LEAP of Faith
Chad is a member of The Motley Fool Blog Network -- entries represent the personal opinion of the blogger and are not formally edited.
When a company begins offering the iPhone it usually is a big deal, but when the iPhone becomes available on a prepaid plan, people start to get very excited. This development with Leap Wireless (NASDAQ: LEAP), was chronicled recently on The Motley Fool by Rick Munarriz. In summary, his thought was this company isn't a household name, but by offering the iPhone on a prepaid plan, customers may "leap" at the chance to change.
Rick's other comments were the two largest wireless carriers make it harder to justify going with them because of the change away from unlimited data. Cricket, which is Leap's brand-name in the market, offers a bargain price of $55 for unlimited everything. There are a few problems with this theory. The first is, pricing is clearly not everything when it comes to the iPhone. If this were the case then Sprint (NYSE: S) would be seeing a much larger transition of both Verizon (NYSE: VZ) and AT&T (NYSE: T) customers over to its service. Sprint already offers an unlimited data plan with the iPhone, however the company's network of customers is not large enough to justify many people switching. One thing that AT&T and Verizon clearly understand, is the number of customers you have is a deciding factor in which network to go with. Given that both AT&T and Verizon have over 100 million wireless subscribers, versus about 50 million at Sprint, and just 6.2 million at Leap, makes this argument a nonstarter.
While pricing is important, and $55 per month for unlimited voice, text, and data, could pull in certain customers, many more people pay attention to who their family and friends use. In addition, I recently wrote that the Verizon Share Everything plans are not the horrible deals I first thought they would be. In fact, if you are a secondary user on an existing plan, you could actually pay as little as $40 a month for phone access and have unlimited voice and texts already. While this user would have to watch their data, the extra $15 a month they would spend at Leap, would allow them to move their data package up to the next level anyway. In addition, I would suggest that most customers going with Leap are looking to watch their budget pretty carefully. Rick's comment that, “sure, folks will have to pay retail for their contract-free smartphones” is astoundingly cavalier. To put this a different way, “sure folks looking to save money on their cell phone bill will have to pay $650 for an iPhone.” Something doesn't sound right about that statement.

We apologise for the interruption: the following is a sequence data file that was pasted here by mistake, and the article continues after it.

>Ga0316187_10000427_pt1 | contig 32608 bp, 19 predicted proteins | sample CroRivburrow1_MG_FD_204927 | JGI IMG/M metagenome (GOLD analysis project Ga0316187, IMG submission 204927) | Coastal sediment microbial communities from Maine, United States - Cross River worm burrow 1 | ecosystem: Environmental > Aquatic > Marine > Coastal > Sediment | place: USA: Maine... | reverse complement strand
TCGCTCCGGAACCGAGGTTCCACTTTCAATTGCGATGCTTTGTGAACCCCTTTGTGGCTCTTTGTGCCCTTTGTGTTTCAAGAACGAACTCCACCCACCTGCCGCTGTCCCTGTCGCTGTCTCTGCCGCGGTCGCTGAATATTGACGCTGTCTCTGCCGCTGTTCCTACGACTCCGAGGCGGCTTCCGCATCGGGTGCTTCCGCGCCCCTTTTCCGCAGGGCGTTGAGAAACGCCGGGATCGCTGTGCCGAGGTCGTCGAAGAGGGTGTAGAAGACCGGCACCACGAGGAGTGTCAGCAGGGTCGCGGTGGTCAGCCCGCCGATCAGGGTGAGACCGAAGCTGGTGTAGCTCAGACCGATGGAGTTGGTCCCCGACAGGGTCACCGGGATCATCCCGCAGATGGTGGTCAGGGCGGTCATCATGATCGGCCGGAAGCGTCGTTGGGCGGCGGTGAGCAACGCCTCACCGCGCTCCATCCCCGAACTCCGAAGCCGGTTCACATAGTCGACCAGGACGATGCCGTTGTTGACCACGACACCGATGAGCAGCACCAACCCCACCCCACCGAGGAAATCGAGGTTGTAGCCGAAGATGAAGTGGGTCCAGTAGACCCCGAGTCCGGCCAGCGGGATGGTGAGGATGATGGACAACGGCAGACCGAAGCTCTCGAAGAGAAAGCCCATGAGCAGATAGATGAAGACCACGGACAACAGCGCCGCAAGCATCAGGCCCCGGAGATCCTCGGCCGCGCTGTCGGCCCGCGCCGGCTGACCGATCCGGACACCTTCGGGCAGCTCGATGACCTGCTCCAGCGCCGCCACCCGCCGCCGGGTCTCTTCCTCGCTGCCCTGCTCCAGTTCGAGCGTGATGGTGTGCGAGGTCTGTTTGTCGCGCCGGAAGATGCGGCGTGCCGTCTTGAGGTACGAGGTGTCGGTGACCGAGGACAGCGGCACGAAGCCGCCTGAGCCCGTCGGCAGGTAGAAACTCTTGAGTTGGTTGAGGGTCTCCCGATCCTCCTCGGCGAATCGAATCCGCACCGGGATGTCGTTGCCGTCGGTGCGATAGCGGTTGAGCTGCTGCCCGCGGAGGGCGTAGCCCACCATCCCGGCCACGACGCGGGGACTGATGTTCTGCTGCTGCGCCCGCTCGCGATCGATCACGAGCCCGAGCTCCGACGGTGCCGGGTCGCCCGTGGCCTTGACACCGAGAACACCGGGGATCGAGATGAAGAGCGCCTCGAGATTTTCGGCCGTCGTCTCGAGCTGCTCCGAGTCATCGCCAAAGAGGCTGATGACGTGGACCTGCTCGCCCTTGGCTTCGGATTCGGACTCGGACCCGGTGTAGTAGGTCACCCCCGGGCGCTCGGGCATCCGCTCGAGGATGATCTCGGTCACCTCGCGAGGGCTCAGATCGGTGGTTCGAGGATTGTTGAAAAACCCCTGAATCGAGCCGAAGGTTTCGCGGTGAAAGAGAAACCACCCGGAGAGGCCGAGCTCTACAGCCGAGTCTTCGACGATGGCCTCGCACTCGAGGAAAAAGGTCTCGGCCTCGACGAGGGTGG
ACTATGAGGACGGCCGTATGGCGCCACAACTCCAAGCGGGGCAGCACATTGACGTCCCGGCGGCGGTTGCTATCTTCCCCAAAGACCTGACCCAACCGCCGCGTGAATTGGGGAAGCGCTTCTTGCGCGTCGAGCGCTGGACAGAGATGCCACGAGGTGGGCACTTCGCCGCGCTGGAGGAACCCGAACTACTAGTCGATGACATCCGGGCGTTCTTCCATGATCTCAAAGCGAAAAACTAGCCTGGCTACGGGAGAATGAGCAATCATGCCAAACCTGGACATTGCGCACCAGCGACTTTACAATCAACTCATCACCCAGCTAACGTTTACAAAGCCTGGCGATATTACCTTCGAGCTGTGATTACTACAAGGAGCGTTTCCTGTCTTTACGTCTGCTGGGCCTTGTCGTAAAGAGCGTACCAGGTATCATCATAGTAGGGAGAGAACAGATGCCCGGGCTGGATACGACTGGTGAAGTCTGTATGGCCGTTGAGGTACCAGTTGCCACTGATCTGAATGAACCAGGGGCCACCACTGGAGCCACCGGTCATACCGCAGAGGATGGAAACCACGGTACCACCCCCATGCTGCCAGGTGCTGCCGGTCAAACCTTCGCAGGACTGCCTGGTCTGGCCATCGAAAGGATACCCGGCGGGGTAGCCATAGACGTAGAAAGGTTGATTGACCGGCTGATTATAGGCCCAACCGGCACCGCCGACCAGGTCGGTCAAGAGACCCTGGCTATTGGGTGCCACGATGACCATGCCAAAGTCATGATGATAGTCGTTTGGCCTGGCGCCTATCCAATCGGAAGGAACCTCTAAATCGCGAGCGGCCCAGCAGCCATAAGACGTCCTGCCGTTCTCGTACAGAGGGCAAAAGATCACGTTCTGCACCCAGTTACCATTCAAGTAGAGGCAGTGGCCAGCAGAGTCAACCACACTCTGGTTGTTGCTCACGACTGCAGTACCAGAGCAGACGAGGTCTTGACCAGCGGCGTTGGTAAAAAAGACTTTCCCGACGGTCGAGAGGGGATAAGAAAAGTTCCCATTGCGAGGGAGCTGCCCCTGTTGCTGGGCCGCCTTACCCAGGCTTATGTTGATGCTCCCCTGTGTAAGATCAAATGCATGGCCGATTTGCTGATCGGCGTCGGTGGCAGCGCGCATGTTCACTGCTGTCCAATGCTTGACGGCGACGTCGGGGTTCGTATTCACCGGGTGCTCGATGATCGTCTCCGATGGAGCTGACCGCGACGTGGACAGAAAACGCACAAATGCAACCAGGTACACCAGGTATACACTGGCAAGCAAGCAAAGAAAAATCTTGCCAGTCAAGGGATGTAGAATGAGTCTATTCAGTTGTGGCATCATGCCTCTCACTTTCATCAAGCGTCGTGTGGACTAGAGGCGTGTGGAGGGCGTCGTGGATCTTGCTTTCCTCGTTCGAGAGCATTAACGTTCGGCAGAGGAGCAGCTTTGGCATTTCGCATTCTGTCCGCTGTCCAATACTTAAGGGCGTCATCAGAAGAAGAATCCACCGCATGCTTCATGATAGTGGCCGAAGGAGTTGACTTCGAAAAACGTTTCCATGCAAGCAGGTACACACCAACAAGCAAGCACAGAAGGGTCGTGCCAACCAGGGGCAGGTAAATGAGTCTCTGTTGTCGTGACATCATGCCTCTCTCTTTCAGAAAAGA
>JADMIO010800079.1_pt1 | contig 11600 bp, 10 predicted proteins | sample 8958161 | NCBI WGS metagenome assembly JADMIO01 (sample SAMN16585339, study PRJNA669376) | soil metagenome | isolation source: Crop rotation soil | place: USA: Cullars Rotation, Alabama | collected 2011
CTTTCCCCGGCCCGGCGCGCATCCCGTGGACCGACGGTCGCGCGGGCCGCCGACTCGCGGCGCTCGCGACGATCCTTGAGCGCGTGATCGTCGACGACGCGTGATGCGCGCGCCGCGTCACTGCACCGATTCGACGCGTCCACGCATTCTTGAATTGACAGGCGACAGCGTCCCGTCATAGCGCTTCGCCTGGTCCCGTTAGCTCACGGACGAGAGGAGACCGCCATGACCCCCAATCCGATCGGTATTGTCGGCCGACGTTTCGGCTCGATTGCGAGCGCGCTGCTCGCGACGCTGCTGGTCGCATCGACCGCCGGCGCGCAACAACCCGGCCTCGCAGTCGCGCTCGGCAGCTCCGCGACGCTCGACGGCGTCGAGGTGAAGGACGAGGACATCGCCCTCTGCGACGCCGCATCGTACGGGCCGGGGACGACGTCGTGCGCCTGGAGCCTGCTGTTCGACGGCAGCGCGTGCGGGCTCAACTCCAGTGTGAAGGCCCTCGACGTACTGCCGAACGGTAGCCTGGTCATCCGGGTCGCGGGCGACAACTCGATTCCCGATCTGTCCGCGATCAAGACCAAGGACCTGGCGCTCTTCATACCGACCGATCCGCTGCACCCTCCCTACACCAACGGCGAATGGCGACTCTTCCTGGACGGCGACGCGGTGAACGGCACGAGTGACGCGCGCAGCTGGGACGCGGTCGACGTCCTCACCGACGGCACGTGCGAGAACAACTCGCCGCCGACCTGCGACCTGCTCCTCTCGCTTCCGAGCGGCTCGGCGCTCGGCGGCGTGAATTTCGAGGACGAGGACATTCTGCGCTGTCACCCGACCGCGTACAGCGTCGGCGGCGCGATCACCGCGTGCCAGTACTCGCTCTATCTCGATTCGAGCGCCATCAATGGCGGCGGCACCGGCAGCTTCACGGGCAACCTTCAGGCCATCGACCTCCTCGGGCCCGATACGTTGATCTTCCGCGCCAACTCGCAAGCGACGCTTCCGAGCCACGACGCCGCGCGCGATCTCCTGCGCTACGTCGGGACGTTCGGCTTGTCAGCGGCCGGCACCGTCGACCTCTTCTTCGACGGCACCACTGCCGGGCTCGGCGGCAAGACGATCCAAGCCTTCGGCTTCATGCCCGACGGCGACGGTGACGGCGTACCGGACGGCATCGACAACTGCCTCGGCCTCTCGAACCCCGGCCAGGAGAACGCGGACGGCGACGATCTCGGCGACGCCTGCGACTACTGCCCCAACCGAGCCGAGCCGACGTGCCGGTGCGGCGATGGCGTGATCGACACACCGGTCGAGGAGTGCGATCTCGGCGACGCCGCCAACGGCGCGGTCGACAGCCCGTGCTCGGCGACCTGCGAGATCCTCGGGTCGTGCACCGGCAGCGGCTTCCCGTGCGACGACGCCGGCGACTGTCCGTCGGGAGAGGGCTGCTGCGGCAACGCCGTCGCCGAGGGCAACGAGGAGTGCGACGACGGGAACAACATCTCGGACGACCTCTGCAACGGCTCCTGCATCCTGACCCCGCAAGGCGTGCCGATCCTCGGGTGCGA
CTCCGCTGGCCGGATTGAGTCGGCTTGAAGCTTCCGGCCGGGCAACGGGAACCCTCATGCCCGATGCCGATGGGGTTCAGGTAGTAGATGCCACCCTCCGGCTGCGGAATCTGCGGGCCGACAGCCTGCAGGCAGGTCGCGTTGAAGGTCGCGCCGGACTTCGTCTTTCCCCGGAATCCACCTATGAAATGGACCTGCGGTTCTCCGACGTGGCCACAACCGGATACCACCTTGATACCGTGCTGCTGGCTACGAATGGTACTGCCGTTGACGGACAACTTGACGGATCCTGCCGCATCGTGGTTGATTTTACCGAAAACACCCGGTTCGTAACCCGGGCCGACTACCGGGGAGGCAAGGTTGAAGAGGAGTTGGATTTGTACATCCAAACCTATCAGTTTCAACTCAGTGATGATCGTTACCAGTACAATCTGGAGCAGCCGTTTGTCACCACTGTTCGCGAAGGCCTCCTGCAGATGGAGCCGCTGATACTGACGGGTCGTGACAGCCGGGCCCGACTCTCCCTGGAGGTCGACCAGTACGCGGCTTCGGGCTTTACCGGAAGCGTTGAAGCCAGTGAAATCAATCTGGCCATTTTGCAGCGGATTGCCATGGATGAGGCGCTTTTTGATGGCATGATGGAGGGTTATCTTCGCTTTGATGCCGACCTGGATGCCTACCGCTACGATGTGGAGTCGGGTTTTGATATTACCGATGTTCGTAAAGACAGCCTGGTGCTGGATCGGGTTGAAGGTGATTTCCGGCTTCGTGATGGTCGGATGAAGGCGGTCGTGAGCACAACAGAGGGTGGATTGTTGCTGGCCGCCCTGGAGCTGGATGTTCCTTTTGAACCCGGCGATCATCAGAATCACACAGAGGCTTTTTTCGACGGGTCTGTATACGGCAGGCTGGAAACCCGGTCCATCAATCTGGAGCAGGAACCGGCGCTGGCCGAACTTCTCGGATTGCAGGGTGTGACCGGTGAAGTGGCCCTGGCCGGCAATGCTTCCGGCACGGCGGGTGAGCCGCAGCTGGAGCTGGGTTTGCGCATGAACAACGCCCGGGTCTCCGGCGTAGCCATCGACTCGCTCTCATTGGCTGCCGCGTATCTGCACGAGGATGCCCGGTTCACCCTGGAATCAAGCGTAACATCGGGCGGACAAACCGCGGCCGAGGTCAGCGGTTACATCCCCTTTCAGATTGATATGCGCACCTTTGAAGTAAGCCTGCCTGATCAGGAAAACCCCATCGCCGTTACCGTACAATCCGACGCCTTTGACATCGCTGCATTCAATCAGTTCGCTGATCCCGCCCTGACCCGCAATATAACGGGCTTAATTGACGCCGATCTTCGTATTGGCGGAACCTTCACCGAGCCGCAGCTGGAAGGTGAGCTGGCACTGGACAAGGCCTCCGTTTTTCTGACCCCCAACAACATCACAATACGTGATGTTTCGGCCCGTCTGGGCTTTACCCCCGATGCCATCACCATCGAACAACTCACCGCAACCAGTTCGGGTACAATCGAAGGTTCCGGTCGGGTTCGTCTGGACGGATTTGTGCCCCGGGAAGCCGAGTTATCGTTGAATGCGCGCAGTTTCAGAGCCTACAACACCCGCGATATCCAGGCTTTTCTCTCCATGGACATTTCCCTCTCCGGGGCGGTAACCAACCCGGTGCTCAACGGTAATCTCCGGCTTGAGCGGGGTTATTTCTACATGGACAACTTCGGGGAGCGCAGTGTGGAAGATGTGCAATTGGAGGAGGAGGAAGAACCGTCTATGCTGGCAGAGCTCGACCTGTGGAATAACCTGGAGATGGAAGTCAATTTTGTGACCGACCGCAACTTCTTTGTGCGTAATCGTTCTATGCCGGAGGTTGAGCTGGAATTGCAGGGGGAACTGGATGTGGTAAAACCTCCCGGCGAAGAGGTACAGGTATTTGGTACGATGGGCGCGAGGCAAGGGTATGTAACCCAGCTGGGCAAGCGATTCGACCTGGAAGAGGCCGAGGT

Leap is expected to report a loss this year and into the future. The company has missed earnings estimates by a mile in three of the last four quarters. Did I mention the company sits on long-term debt of $3.2 billion? Sorry Rick, but this isn't a company to buy even with the iPhone. This leaves investors with a choice of either AT&T, Sprint, or Verizon. Of the three, Sprint has been free cash flow positive in three of the last four quarters, which is progress from prior years. However, the company has over $20 billion in long-term debt, and this debt has grown by $4 billion in the last year or so. AT&T is solidly cash flow positive, and pays roughly a 5% dividend. With expected growth of about 9.5%, Ma Bell could be a good bet. Verizon is also significantly cash flow positive, pays a 4.5% dividend, and is expected to grow at nearly 11%. This is a no brainer, two companies with financial troubles, two companies without. Of the two companies not in financial distress, either one is better than taking this LEAP of faith.
MHenage owns shares of Verizon Communications. The Motley Fool has no positions in the stocks mentioned above. Try any of our Foolish newsletter services free for 30 days. We Fools may not all hold the same opinions, but we all believe that considering a diverse range of insights makes us better investors. The Motley Fool has a disclosure policy.If you have questions about this post or the Fool’s blog network, click here for information.